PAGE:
It isn’t a question of ‘who,’ but ‘when’ as the world makes a list of the countries that will go extinct due to climate change. Without sounding alarmist, this is the hard truth, given the road, we have taken, all countries are going to go under due to climate change. But we are getting a clear picture of those that will become uninhabitable first.
UN Secretary-General has called the latest Intergovernmental Panel on Climate Change Working Group report a ‘code red for humanity.’ He was blunt in his assessment when he said that deforestation and burning fossil fuels have caused greenhouse gas emissions to such an extent that it is now choking Planet Earth and endangering the lives of billions. He said that the ‘alarm bells are deafening,’ and the confirmation, ‘irrefutable.’
Reckless human activity has changed the climate in unprecedented and irreversible ways. A key limit set for an increase in temperature has been breached within a decade. And it will lead to extreme heatwaves, superstorms and flooding, and debilitating droughts.
But hope floats if only we act now, and act decisively. For starters, we need deep cuts in emissions rates of greenhouse gases. That can at least stabilize the rising temperatures.
Antonio Guterres, the Secretary-General said only by combining all our forces can we hope to achieve results. But there is no time for delay, no place for excuses. He expected all stakeholders and leaders of nations to ensure the success of COP26, the 26th Conference of Parties to be held this year. it was delayed due to the pandemic. Representative of countries that signed the UNFCCC treaty (the UN Framework Convention on Climate Change), back in 1994.
Certainly, areas rich in diverse wildlife like the Amazon rainforests, southwest Australi, and the African Miombo Woodlands will be the worst affected by climate change. several nations under extreme risk could go extinct if this inaction continues indefinitely. The problems faced by nations will vary in form but what remains certain is the intensity of the catastrophe.
Climate Change Will Lead To The Disappearance Of Coastal And Island Nations
Low-lying coastal and islands nations will be at the mercy of terrifying storms that will become intense and more frequent with each passing year. the Maldives, a cluster of around 1,200 small islands and sandbanks grouped in atolls, is already facing serious flooding problems from increasing sea levels. The situation is similar in the Philippines, Fiji, and Haiti.
But the Maldives is at risk the most. The archipelago and the coral islands surrounding it stands a mere 30 centimeters over sea level on average. Even the smallest rise in temperatures will cause rising seas to engulf most of the islands.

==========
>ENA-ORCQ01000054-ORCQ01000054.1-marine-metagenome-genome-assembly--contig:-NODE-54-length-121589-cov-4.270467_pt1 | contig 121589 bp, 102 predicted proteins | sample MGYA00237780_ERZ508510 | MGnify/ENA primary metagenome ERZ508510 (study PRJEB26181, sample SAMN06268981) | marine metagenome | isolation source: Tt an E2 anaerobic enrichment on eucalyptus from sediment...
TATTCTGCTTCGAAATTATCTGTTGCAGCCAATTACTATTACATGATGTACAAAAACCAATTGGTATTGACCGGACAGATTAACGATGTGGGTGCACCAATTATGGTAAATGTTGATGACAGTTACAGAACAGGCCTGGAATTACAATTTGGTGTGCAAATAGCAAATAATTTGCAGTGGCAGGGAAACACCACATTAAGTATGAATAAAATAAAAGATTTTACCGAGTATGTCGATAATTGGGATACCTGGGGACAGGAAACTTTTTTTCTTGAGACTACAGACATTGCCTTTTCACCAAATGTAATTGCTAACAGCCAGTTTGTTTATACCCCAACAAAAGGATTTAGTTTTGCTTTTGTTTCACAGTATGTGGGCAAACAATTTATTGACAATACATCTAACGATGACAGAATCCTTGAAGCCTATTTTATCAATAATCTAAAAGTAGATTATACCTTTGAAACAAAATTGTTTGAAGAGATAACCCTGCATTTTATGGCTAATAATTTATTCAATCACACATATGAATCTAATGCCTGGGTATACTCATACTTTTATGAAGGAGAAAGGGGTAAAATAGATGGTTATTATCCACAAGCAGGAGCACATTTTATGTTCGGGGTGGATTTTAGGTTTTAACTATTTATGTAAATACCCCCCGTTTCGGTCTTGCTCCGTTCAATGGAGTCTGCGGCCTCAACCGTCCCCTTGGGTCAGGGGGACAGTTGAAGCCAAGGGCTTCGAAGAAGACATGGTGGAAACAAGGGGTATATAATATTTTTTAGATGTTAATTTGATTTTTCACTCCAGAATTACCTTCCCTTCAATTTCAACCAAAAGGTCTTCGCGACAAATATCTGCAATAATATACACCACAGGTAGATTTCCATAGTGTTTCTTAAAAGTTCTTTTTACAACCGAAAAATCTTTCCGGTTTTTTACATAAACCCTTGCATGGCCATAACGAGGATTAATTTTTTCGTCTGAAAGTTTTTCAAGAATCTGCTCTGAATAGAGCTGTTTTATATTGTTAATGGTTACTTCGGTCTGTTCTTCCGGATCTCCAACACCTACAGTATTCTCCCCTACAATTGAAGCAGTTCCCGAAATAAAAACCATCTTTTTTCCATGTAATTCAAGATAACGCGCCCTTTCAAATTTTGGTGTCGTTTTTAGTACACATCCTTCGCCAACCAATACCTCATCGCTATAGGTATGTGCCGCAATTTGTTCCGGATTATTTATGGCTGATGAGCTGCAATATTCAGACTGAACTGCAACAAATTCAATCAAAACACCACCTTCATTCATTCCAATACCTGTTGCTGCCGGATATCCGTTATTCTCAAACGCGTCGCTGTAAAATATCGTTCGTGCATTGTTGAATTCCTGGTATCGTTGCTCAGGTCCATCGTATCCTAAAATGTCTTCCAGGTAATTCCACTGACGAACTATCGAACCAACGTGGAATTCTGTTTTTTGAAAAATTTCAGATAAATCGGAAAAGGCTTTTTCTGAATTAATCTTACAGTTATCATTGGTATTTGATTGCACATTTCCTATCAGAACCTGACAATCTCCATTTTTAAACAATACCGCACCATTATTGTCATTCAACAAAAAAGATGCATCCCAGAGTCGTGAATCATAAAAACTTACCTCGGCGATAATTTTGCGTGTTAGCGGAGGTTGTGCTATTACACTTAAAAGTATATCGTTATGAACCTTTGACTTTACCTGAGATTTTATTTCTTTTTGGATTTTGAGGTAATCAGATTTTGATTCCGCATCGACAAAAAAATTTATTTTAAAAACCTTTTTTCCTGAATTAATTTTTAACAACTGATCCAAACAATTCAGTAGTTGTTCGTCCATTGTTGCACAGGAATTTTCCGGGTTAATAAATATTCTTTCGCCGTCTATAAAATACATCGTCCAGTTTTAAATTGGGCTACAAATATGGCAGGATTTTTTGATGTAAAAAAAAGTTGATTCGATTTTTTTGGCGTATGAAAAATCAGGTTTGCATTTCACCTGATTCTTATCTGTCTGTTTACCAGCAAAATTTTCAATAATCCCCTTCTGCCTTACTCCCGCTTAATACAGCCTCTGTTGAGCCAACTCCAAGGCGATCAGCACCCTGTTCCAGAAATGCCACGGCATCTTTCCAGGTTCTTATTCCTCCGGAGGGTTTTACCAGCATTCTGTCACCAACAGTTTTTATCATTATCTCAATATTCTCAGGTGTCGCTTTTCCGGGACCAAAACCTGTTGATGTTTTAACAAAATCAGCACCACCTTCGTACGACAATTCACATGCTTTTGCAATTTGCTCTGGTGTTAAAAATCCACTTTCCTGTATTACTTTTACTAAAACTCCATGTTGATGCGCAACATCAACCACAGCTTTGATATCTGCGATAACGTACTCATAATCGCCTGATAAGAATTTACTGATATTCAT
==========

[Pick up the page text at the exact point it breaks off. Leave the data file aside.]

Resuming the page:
A man-made island within the archipelago, Hulhumale, raised to a height of 2 meters over the sea levels, could be the only one standing by 2050. Residents have already begun flocking to the high island to escape from the rising seas directly attributed to climate change.
Rising Temperatures Due To Climate Change Will Badly Hit The UAE
UAE is a nation built on a desert and residents are used to temperatures hitting the 50C (122F) mark, but average maximum temperatures have been between 40.7C (105.26F) and 43.8C (110.84F) mark. But the unusually high temperatures recorded could soon become the norm by 2070, according to experts at MIT.
The whole Arabian Gulf region could become affected by the web bulb temperature phenomenon, where even heat-adapted people will not be able to withstand outdoor heat past a WBT of 32C (90F), which is equivalent to a heat index of 55C (130F). at such extreme temperatures, an average person could have his body function shut down after an exposure of a mere ten minutes. Even prosperous countries like the UAE will not be able to ensure survival at controlled temperatures.
Coming To Terms With Extreme Weather
The findings by the Germanwatch Institute in their Global Climate Risk Index have revealed that Japan is among the countries that are currently at risk from extreme weather. An extreme was already seen in 2018 when the country faced a combination of heat waves, typhoons, flash floods, mudslides that killed 1,282 people. this toll was confirmed by the Meteorological Agency of Japan which linked these deaths to climate changes.
Typhoon Jebi alone, the most punishing weather phenomenon faced by Japan in a quarter of a century, caused damages worth $12.95 billion. Millions of citizens left homes where they have no hopes of returning.
The African Droughts
The African economy is still highly dependent on its agricultural economy. But prolonged periods of droughts, at times stretching into decades are causing acute food insecurity spanning countries like Zimbabwe and Malawi. But Sudan is the most affected. These nations were already on the brink due to sustained periods of drought and climate changes may have pushed them over the brink.
Deserts have encroached upon entire villages in Sudan, where 80% of its population dependent on its livestock and agriculture for sustenance. But climate change may have pushed the North African nation away from being able to sustain human life.